Many of my paintings resemble the loom’s form or building plans, providing a link to my own roots. The threadlike lines in my paintings hold these influences and memories together. Yet it is not only my personal history that I am alluding to in my work but also my interest in forgotten histories of women, technology, and obsolescence. Drawing on the link between the textile industry and the Jacquard loom to computer programming, I highlight the forgotten contribution of women scientists and mathematicians who were pioneers of early computer programming. The Jacquard loom, a machine invented in the 1800s that weaves patterns using punch cards, was an important development in the history of computer hardware thanks to Ada Lovelace and Charles Babbage. My works are often titled after the women scientists or the programs they developed such as Linkers no. 1 and Linkers no. 2 (for Grace Hopper) and Ada (after Lovelace).

The lines in my work can reference the warp and weft of fabrics or the data embedded in a barcode; the shapes in my work are based on memories of prosaic objects: filing cabinets, sewing patterns, old computers, and typewriters. The colors are influenced by events in the world and in my life, ranging from the hot pink hats of the Women’s March in January 2017 to banal office supplies such as Post It notes and file folders. The colors can just as easily come from my deep interest in the history of modernist painting, a large social movement, or the human body. My paintings attempt to reconnect fragments of encoded memories of objects, like blueprints for histories that have been filed away, yet delicately retrieved through the physical language of paint.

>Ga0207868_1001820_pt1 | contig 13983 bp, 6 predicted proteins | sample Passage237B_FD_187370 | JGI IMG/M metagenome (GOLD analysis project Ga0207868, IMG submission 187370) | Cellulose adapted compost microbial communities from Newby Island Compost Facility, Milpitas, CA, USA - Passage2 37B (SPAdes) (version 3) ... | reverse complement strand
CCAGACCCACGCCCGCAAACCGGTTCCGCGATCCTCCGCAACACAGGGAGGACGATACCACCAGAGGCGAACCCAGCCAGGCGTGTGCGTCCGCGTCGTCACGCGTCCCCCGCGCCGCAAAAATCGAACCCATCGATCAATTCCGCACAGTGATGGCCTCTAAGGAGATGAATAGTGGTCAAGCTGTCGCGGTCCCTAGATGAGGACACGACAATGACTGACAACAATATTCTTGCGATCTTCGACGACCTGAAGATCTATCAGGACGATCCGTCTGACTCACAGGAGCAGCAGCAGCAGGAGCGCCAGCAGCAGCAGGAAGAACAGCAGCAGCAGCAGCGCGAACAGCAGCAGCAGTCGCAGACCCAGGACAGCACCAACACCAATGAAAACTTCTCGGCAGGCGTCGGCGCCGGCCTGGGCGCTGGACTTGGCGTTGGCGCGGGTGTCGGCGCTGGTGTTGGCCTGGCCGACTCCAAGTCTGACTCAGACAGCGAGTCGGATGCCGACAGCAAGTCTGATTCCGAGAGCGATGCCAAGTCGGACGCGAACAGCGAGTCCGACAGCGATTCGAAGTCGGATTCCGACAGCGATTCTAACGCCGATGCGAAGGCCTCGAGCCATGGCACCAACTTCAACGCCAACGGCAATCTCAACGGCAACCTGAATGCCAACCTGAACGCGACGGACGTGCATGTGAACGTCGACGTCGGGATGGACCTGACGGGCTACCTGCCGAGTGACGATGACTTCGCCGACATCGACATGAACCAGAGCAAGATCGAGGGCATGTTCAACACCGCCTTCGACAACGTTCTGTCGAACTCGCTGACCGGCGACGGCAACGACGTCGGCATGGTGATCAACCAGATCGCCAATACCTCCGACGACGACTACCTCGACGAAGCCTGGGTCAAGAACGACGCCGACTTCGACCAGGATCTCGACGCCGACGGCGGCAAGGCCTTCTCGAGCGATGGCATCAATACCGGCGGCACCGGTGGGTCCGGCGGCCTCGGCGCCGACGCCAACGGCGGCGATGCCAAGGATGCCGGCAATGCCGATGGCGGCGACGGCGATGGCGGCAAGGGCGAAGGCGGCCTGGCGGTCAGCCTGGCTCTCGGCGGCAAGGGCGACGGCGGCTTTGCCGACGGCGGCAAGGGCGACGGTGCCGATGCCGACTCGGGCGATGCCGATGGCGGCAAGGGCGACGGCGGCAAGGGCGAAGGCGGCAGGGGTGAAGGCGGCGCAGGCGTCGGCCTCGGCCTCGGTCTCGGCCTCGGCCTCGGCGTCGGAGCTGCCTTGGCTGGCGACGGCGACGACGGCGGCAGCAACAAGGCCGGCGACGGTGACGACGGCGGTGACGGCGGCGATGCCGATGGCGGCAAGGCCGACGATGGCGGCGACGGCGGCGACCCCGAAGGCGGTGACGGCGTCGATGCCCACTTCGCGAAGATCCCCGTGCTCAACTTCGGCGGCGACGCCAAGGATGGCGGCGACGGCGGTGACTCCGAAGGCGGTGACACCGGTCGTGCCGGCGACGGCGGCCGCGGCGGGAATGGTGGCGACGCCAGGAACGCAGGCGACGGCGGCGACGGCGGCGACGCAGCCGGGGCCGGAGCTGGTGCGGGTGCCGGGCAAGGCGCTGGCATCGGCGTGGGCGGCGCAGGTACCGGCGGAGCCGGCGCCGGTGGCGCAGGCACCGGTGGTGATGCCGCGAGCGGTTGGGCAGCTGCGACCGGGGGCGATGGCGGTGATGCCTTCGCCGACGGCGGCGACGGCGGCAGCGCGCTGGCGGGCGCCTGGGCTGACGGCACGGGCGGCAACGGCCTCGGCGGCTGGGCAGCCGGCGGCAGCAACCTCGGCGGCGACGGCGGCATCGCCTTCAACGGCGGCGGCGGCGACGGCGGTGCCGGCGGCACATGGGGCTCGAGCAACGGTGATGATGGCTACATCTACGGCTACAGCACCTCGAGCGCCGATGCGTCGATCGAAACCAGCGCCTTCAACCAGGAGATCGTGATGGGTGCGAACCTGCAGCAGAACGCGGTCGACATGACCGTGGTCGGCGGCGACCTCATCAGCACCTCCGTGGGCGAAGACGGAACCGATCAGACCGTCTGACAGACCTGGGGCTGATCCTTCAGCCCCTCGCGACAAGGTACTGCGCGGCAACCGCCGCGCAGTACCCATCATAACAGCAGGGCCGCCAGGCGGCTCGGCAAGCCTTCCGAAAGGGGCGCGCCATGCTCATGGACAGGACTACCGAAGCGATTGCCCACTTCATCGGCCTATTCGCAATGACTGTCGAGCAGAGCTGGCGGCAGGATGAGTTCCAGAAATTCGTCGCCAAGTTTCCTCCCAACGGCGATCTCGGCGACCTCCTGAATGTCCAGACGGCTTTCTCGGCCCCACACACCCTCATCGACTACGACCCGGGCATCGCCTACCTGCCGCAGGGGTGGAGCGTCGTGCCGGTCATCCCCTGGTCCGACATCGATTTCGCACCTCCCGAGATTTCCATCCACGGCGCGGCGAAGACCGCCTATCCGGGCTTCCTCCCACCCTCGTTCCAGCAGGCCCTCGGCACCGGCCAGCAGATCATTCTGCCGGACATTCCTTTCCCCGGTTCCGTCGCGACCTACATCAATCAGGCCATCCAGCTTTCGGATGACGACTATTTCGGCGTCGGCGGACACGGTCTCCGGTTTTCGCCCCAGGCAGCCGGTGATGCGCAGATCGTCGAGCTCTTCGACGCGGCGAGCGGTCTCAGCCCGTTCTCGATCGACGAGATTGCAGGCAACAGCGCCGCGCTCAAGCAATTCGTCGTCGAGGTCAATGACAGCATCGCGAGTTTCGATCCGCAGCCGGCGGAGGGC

In 2003, my artist self and my Italian heritage had a chance to merge. I was invited to show my work at Museo MACK Kalenarte, a museum in the medieval town of Casacalenda in the region of Molise, my parents' birthplace. The exhibition, co-organized by artist/curator Massimo Palumbo who is based in Italy, and curator Anna Carlevaris, who was based in Montreal until her passing, was an ambitious project that brought artists from the Italian Diaspora to participate in an exhibition and conference titled Terra Tremante (Trembling Ground). The title referred to the then-recent earthquake that had occurred in the neighbouring town, killing hundreds of people, including children in First Grade. The children had been doing a lesson on cursive writing. To honour and remember them, I created a series of large works on paper with lines that referred to seismographic charts juxtaposed with handwritten cursive text. The entire town was filled with art, including installations, performances and contemporary works that hung in medieval buildings, a melding of eras, continents and artistic disciplines.

It was an incredible experience to have this exhibition with other contemporary artists from the Italian Diaspora in this medieval town, only a few kilometers away from where my parents were born. 

Lifelines, main room solo installation at Patrick Mikhail Gallery Montreal

Flow-Matic 22, 2019

oil and ink on canvas, 70 x 60 inches

Lifelines in the Age of Anxiety no.2, 2020

oil and ink on Belgian linen, 84 x 80 inches

Sunset Glitch, 2021

oil and ink on canvas, 59 x 66 inches

Bon Public, 2018

oil and ink on canvas, 36 x 36 inches

Antonietta Grassi